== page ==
Author Affiliations open
1 McLaughlin Centre for Population Health Risk Assessment, University of Ottawa, Ottawa, Canada
2 Barcelona Institute for Global Health (ISGlobal), Barcelona, Spain
3 Universitat Pompeu Fabra (UPF), Barcelona, Spain
4 CIBER Epidemiología y Salud Pública (CIBERESP), Madrid, Spain
5 School of Epidemiology and Public Health, Faculty of Medicine, University of Ottawa, Ottawa, Canada
6 Epidemiology Research Program, American Cancer Society, Atlanta, Georgia, USA
7 Department of Economics, Brigham Young University, Provo, Utah, USA
8 Population Studies Division, Health Canada, Ottawa, Cana…
ConclusionsWe observed excesses of total and specific cancers in both populations, although the strength of the evidence for causal relationships to WTC exposures is somewhat limited. Continued monitoring of this population is indicated. Am. J. Ind. Med. 59:709–721, 2016. © 2016 Wiley Periodicals, Inc.
Information on the impact of other cancers (OCs) in long-term survivors (LTSs) of chronic lymphocytic leukemia (CLL) is limited.
Patients and methods
Patients with CLL who survived>10 years were defined as LTSs of CLL. We calculated standardized incidence ratios (SIRs) to compare the incidence of OC in LTS of CLL versus the general population. A multivariable model was used to identify independent predictors of OC. Overall survival was analyzed as a function of the presence of OC.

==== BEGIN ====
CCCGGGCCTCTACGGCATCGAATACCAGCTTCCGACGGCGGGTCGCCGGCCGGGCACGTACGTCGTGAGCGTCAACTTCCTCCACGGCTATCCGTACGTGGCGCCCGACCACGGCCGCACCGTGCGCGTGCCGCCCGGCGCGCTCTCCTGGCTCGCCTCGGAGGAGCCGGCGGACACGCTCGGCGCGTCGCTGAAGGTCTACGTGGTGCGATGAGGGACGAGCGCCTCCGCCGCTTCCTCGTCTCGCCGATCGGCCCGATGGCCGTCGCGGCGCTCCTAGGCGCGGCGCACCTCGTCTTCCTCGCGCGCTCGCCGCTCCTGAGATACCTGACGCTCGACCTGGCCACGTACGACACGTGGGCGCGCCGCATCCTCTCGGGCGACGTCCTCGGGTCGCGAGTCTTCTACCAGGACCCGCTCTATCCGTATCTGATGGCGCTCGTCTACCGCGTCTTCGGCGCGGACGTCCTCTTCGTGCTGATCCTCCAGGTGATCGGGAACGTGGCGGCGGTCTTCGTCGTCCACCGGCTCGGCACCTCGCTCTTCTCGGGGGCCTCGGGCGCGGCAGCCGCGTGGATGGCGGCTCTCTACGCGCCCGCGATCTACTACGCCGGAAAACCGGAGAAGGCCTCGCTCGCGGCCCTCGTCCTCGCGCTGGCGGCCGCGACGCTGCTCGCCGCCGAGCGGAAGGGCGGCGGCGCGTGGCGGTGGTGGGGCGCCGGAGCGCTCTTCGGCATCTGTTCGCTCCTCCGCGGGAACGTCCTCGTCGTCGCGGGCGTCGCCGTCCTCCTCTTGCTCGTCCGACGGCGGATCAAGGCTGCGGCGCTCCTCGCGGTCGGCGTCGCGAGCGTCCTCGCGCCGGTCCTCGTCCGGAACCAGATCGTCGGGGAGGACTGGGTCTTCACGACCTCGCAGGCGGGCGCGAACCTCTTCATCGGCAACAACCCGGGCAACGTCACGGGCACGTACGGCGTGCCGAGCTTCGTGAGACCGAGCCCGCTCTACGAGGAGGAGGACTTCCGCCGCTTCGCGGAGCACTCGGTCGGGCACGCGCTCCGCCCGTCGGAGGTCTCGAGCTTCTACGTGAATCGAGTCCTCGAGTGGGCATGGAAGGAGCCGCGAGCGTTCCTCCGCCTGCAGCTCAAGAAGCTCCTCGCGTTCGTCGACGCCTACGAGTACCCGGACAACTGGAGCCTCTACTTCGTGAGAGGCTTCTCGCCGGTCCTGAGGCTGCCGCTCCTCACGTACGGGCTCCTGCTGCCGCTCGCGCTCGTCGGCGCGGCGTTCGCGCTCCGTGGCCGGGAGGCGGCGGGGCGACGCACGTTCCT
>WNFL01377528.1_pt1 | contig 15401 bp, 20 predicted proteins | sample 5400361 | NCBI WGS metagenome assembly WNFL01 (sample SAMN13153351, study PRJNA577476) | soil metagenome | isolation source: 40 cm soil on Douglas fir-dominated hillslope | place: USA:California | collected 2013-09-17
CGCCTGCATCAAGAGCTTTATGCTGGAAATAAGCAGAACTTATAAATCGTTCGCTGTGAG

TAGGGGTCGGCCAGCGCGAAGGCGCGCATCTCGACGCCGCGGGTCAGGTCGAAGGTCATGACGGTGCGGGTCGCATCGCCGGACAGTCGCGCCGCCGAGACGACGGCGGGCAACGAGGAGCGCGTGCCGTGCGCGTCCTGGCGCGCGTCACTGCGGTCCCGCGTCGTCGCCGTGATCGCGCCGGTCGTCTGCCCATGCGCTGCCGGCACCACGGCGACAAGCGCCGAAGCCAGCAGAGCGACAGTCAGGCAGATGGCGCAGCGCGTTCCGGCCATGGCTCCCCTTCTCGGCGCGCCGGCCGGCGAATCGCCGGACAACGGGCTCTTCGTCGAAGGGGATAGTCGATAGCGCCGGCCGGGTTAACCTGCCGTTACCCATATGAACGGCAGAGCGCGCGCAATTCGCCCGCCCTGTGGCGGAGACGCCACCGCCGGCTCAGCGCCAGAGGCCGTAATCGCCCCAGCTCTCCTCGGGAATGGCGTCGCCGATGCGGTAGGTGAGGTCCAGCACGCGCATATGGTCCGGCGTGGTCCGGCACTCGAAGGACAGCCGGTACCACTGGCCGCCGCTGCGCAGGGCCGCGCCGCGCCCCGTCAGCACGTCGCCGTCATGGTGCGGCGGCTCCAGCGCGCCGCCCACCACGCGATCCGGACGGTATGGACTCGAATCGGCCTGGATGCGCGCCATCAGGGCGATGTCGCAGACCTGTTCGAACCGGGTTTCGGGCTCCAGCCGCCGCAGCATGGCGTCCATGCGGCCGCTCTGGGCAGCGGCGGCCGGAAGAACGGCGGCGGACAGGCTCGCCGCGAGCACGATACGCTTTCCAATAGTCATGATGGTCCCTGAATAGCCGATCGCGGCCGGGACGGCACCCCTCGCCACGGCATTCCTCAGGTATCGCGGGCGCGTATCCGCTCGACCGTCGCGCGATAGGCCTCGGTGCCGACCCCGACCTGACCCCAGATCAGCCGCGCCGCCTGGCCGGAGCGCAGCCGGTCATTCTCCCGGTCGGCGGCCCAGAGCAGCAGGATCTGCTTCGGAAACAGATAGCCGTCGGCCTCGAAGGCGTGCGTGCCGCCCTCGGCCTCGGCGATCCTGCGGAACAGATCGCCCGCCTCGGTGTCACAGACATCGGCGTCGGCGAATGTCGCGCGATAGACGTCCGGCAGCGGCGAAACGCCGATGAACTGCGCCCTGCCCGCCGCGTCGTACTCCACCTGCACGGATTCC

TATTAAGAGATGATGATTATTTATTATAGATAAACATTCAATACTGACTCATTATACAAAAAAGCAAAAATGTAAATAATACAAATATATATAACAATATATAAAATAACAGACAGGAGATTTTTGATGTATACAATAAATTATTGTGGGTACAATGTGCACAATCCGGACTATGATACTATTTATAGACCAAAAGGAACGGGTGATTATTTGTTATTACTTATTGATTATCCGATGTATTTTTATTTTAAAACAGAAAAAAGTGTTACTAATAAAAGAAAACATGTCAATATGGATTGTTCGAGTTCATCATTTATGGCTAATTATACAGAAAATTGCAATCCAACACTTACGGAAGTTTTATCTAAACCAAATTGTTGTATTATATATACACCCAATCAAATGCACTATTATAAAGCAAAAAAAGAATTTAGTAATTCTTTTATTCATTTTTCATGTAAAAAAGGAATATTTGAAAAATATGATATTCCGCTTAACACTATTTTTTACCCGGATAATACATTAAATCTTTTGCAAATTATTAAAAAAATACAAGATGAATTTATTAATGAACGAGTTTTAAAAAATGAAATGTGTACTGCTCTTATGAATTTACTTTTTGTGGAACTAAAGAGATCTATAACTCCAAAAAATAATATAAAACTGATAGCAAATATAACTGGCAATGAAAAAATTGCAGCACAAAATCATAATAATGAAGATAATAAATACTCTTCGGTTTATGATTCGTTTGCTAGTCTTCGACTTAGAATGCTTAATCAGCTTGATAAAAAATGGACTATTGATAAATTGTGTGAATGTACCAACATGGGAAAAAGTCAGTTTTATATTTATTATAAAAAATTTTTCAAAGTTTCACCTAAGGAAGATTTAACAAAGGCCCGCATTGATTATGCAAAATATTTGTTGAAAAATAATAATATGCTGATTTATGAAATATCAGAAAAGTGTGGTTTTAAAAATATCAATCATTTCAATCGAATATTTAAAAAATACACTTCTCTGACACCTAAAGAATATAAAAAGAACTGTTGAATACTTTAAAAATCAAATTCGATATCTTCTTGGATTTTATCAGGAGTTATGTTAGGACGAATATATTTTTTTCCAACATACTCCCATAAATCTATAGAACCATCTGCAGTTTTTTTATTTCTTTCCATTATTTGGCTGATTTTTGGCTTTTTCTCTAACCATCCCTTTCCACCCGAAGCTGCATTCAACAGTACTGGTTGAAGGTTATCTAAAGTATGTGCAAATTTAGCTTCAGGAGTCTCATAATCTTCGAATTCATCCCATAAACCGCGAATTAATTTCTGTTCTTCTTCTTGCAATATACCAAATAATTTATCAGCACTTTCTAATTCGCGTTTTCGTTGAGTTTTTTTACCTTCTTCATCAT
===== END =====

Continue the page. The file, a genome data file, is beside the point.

Among 797 LTSs of CLL, the cumulative frequency of OC was 36%, similar between 570 patients (72%) who required treatment…
Numbers of chronic cancer patients and possible time investment by primary care professionals in the case of a substitution scenario should not be a limiting factor for transition of follow-up from secondary to primary care, as most of the patients were diagnosed>5 years ago and a large proportion of these patients are already monitored in an existing chronic care programme.
Lymph node staging is important in many urologic malignancies. The lack of a sufficiently accurate noninvasive lymph node staging modality has proven to be challenging as most urologic malignancies rely on surgical lymph node removal for regional staging. Penile cancer has been a model disease for the development of the sentinel node concept, which has subsequently been successfully adapted to breast cancer and melanoma studies. Currently, the sentinel node technique is standardized in many centers and under development for new indications. The introduction of near-infrared cameras and fluorescence techni…
In August 2009, Dr. Claire Guest’s labrador began behaving peculiarly. Usually a gentle dog, Daisy — who Guest had been training to detect diseases with her keen sense of smell — refused to get into the car, and instead collided into Guest a few times before “prodding” her in the chest. Daisy’s strange behavior prompted Guest to check the area where the dog had nudged her. Tests later revealed that she had early-stage breast cancer. Her doctor told her she was “incredibly lucky” to have found it so early. “All I could think was, what a difference Daisy has made,” Gues…